It is incredibly frustrating when visiting a “Careers” page to apply for a job and there is no information about the job you want to apply for, or there is some generic text that barely gives candidates an idea of what it is like. Give candidates a full description of what the job will be like—the good and the bad. Tell them the dates, the wage, everything! Design it so you never have to answer a candidate’s question by email again. Staff members who know what they are getting into tend to be better-quality candidates and are more dedicated come summertime.

Make Sure It’s Mobile Friendly
More people now surf the Internet on mobile devices than on computers. This means you need to be mindful not just how websites look and work on computers, but also on mobile devices. To keep it simple, make sure  the web developer or whatever WordPress theme you choose features the word “Responsive.”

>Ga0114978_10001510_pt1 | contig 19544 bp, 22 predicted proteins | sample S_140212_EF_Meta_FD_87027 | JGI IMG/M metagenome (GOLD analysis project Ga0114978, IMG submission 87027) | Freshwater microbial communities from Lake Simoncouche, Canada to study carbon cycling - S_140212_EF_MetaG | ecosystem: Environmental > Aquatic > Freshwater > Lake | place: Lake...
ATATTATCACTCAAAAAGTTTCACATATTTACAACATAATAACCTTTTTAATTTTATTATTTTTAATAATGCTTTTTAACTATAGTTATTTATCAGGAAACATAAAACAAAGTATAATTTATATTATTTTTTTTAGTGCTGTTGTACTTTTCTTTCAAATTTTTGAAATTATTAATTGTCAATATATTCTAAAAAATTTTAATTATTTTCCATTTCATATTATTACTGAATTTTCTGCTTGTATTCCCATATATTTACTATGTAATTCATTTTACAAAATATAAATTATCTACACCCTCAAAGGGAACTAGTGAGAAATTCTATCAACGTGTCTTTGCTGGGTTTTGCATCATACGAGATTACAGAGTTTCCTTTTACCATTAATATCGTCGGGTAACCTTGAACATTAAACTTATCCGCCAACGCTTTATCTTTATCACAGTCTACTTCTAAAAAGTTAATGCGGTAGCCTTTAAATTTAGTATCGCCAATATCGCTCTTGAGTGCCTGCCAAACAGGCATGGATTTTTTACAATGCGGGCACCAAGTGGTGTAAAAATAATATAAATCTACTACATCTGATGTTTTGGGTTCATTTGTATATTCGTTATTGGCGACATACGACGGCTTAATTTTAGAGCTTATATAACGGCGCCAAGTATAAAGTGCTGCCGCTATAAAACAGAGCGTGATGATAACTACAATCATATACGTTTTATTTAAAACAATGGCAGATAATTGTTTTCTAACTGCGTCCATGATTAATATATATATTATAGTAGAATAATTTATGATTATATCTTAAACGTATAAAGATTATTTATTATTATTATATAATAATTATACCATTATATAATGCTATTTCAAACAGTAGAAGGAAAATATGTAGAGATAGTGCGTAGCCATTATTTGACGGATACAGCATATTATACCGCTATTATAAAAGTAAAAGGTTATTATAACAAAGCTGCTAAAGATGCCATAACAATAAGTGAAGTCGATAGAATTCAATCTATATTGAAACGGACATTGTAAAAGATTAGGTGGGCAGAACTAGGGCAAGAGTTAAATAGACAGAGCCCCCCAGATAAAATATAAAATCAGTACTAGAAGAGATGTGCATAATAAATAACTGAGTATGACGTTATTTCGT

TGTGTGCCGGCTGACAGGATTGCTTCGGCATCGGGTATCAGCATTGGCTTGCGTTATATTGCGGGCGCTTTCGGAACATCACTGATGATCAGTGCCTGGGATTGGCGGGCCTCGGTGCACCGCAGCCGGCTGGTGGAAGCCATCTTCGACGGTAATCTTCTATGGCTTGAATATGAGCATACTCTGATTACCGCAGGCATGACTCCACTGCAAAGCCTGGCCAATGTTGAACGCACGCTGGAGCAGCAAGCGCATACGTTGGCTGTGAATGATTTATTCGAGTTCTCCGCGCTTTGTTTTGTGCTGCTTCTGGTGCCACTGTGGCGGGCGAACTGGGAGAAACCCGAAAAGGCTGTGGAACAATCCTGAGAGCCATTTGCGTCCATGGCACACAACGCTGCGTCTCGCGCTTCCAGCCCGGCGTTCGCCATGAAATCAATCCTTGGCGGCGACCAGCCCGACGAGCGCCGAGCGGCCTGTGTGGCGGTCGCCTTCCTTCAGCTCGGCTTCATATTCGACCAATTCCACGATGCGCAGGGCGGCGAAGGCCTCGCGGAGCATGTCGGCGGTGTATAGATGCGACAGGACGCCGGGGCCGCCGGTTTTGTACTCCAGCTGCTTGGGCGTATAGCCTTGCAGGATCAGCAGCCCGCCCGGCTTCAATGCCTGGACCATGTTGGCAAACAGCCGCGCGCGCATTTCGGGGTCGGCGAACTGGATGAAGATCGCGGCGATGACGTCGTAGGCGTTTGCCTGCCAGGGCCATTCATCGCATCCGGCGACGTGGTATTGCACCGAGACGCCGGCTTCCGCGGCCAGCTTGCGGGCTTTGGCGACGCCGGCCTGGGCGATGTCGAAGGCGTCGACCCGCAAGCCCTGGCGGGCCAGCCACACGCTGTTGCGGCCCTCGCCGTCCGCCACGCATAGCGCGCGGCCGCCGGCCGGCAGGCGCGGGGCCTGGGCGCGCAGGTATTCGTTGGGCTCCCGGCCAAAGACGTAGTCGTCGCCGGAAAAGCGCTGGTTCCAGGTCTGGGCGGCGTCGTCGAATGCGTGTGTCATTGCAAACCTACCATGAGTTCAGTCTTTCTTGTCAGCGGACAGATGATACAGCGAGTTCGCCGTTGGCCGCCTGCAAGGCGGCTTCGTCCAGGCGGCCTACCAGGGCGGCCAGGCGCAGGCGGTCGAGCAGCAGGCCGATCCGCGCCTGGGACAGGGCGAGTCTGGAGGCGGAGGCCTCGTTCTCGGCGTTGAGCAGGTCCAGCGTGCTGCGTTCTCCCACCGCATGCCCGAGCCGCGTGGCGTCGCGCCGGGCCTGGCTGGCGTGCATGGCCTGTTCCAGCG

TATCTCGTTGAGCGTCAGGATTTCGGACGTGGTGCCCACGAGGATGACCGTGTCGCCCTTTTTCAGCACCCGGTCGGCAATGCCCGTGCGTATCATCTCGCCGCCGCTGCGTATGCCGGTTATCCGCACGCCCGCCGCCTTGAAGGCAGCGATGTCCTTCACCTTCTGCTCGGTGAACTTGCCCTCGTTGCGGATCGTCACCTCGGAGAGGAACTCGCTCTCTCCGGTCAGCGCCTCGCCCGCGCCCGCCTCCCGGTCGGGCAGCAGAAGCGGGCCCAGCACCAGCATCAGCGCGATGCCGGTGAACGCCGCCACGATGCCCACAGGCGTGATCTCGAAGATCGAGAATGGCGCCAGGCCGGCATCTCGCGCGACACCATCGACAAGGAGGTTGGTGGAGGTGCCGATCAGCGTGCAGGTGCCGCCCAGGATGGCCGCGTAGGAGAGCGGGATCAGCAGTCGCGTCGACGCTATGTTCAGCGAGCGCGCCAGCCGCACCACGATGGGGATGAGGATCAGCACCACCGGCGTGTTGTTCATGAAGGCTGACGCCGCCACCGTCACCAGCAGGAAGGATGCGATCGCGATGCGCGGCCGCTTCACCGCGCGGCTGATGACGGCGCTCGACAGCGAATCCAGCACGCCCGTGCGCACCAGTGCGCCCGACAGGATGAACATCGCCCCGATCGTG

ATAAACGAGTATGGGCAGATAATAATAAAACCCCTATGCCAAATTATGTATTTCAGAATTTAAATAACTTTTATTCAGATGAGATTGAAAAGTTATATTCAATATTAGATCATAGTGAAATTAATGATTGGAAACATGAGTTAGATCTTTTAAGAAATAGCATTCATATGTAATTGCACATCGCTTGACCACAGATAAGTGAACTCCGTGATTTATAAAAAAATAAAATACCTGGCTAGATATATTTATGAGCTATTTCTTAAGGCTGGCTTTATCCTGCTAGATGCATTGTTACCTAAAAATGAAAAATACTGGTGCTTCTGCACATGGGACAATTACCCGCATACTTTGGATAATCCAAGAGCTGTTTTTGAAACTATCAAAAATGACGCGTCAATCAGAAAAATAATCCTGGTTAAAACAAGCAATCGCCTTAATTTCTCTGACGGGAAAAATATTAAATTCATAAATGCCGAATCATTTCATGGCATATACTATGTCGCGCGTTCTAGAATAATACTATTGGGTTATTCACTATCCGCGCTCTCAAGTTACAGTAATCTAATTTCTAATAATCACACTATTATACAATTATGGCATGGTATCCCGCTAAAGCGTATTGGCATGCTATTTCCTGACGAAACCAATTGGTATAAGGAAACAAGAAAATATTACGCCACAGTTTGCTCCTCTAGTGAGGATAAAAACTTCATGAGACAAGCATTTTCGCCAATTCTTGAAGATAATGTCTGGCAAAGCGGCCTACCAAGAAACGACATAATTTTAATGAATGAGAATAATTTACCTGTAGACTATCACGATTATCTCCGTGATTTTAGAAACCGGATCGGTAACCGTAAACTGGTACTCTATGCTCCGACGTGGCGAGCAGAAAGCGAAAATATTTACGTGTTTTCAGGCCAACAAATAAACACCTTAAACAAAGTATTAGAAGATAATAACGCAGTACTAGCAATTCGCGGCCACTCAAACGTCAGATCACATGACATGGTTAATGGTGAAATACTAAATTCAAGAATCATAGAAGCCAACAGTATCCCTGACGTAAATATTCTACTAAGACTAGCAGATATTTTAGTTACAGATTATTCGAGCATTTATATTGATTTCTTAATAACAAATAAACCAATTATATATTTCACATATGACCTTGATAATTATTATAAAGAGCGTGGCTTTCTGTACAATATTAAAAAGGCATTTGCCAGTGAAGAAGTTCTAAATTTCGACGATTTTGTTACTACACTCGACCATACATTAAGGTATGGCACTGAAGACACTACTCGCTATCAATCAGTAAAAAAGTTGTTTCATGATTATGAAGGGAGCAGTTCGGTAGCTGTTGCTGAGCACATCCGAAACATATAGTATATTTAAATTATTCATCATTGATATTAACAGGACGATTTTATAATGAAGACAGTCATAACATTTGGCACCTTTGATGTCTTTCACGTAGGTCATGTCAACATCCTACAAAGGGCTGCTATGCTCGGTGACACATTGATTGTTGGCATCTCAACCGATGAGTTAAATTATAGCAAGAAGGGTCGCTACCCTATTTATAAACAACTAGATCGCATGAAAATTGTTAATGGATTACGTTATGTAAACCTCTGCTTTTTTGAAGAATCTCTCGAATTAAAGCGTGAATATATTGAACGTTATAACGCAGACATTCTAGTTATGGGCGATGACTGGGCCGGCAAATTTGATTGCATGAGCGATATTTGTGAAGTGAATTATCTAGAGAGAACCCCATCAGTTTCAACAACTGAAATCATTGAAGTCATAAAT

SEO: Be More Searchable
Most people will run for the hills when they hear a term like “SEO,” but there really is no need. SEO stands for “Search Engine Optimization,” which means that a website should appear as near to the top of a search in Google, Bing, etc., for a specific search phrase like “Summer Camp Jobs,” “Summer Camp Jobs in Maine,” and “Special-Needs Camp Work.” Nowadays, people typically look at and click on search results in the top 10 and don’t really go to the second or third page on Google.

There is a micro-industry around optimizing websites, but anyone can do most of what is required for their own website. Just do a quick Google search, and you’ll get a website like the one at http://www.wordstream.com/blog/ws/2015/04/30/seo-basics  that shows you how!